Lower Saxony's data protection authority considers Office 365 "highly critical." Is it? We say no.

Stefan Hessel

Status quo

Numerous reports and product warnings have been issued about Microsoft Office 365 and other collaboration and video conferencing platforms since the start of the pandemic, unsettling companies and other users. The office of the Commissioner for Data Protection of the Federal State of Lower Saxony (only in German) announced this week that it considers use of Office 365 to be "highly critical" and urgently advised against using the program from the viewpoint of data protection law. In the past, the Conference of Independent Federal and State Data Protection Authorities (DSK) (only in German) had also examined the question as to whether Office 365 can be used in accordance with data protection law in the public and non-public sector. In an extremely tight 9-8 decision, it found based on the reviewed documents that "at least as of January 2020, Microsoft Office 365 cannot be used in a manner which conforms to data protection law." Since then, supervisory authorities have been in discussions with Microsoft in an effort to address data protection concerns. To our knowledge, the authorities have not undertaken any additional measures, such as e.g. prohibiting data processing with Office 365, and such orders appear to be highly unlikely while the discussions are ongoing. This conclusion is also supported by a press release from Lower Saxony's data protection authority stressing that it has "not yet issued any such order or prohibition." (only in German)

Meanwhile, Office 365 continues to be used in schools. The office of the Commissioner for Data Protection and Freedom of Information for the Federal State of Hesse had previously stated that toleration of the use of all video systems which fail to meet all of the requirements of data protection law would expire on 31 July 2021 (only in German), but has now announced that tolerance of these products will be extended until further notice following a delay in the process for awarding a new contract (only in German). On a fundamental level, Minister-President Tobias Hans of the Federal State of Saarland recently criticized the idea of banning functional digital technologies due to data privacy concerns (only in German) and called for easing requirements in data protection law so as to allow for their use.

Criticism by the data protection authority of Lower Saxony

In its recent press release, the criticism expressed by the Lower Saxony data protection authority were mainly focused on two aspects. First, it stressed that the processing agreements with Microsoft are problematic. But unfortunately, it remains unclear what exactly the authority means by this and whether its criticism goes beyond the comments made by DSK about earlier versions of the agreements (only in German). Lower Saxony's data protection authority also criticizes the background transfer of telemetry data, for which there is currently no legal basis, according to the authority. In this case as well, it is unclear whether the authority's criticism goes beyond the aspects concerning the processing of telemetry data which have already been cited by DSK, which related primarily to use of Office 365 by public authorities (only in German).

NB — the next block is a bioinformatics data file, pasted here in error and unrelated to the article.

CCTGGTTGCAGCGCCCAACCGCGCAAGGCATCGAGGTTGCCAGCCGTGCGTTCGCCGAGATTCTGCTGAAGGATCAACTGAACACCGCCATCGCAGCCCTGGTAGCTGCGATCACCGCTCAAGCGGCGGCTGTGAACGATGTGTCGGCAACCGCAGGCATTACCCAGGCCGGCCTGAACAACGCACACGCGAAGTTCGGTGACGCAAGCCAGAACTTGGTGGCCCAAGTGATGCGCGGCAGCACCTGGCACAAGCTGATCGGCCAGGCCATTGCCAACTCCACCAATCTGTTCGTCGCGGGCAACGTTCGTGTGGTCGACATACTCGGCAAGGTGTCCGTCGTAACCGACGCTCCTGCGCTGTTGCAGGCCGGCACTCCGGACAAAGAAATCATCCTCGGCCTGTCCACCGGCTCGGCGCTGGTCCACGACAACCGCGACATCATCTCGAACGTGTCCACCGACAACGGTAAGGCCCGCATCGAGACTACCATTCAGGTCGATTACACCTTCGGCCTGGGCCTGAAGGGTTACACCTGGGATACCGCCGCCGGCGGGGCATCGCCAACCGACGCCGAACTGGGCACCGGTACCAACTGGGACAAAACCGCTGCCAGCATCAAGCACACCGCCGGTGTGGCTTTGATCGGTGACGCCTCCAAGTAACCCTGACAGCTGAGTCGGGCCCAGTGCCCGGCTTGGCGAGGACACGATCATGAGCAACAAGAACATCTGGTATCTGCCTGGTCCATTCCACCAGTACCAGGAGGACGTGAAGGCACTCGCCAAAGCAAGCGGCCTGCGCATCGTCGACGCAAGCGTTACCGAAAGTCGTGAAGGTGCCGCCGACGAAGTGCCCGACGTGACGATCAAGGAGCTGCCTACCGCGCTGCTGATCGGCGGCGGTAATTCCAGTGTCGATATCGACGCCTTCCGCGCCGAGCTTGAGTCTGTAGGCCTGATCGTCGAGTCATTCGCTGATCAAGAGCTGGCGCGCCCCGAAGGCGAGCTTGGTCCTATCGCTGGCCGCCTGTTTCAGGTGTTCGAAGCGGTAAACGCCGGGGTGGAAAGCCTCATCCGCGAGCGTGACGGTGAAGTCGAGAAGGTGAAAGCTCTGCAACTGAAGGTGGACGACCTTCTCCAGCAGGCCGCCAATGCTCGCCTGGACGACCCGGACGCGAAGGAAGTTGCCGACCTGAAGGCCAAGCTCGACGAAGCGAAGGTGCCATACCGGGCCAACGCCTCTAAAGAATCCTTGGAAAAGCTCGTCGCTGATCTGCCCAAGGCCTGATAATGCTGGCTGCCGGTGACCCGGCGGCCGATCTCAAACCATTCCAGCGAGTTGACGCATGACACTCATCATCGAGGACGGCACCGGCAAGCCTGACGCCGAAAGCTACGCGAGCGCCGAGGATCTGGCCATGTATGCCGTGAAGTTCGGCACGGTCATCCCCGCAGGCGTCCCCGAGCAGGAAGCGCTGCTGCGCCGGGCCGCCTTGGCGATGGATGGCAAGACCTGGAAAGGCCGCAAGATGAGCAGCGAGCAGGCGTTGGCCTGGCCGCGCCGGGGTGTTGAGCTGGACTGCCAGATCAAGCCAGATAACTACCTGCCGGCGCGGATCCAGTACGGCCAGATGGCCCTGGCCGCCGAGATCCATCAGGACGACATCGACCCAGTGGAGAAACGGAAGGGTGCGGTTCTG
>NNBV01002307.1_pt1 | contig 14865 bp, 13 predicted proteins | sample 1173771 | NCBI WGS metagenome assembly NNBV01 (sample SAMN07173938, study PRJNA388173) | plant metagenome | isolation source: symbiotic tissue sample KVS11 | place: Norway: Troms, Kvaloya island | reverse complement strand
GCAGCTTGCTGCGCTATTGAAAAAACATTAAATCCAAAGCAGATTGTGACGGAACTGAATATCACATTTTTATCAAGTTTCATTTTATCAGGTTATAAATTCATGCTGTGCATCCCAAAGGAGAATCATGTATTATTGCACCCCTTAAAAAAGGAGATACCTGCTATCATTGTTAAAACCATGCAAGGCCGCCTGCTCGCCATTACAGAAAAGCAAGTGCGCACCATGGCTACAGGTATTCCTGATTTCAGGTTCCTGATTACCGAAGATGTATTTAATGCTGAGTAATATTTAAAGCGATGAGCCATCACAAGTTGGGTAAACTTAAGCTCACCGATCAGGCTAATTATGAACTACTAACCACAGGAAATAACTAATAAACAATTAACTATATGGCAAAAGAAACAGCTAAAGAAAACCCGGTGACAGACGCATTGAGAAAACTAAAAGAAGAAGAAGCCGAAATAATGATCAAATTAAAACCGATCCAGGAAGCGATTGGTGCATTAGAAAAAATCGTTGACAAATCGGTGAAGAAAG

We can therefore state that the recent press release from Lower Saxony's data protection authority gives no indication of any new criticism of Office 365 in terms of data protection law. As a result, companies in the process of evaluating use of Office 365 may continue to use last year's DSK resolution when incorporating the position of the supervisory authorities into their data protection analysis, even though this resolution has itself drawn significant criticism from some of the supervisory authorities (only in German).

Can they do that?

The GDPR does not authorize supervisory bodies to conduct general product evaluations and doing so with no legal basis could expose them to numerous damage claims from affected manufacturers. A preliminary DSK opinion (only in German) concludes that there may be legal basis for the authorities' previous evaluations and product warnings if those actions are classified as measures to promote public awareness in accordance with Article 57(1) of the GDPR. But it remains questionable whether the principles of objectivity and accuracy were satisfied in each individual case (only in German). The most prominent example of these actions during the pandemic were those concerning the video conferencing service Zoom. On the whole, a cautious approach on the part of the supervisory authorities would be welcome in light of the enormous impact of product warnings (only in German) and the threat of damage claims in case of misconduct by the authorities.

What do we advise companies?

Given that the regulatory situation is still unclear and unsettled, companies are advised to closely examine their use of Office 365. In doing so, however, they should not attach too more importance to the opinions and statements of individual supervisory authorities, particularly those which do not present concrete criticism. Whether or not Office 365 and other collaboration and video conferencing services comply with data protection law should be evaluated based on the GDPR and the applicable case law. In particular, the requirements arising from the ECJ's "Schrems II" decision should be heeded in this context. The conduct of this evaluation should be documented by the company in each case, and all individual options for adapting to the requirements should be exhausted, with the assistance of technical experts if necessary.

Please contact our Digital Business Unit at any time if you have any further questions relating to data protection with Office 365 or other collaboration or video conferencing services.

[July 2021]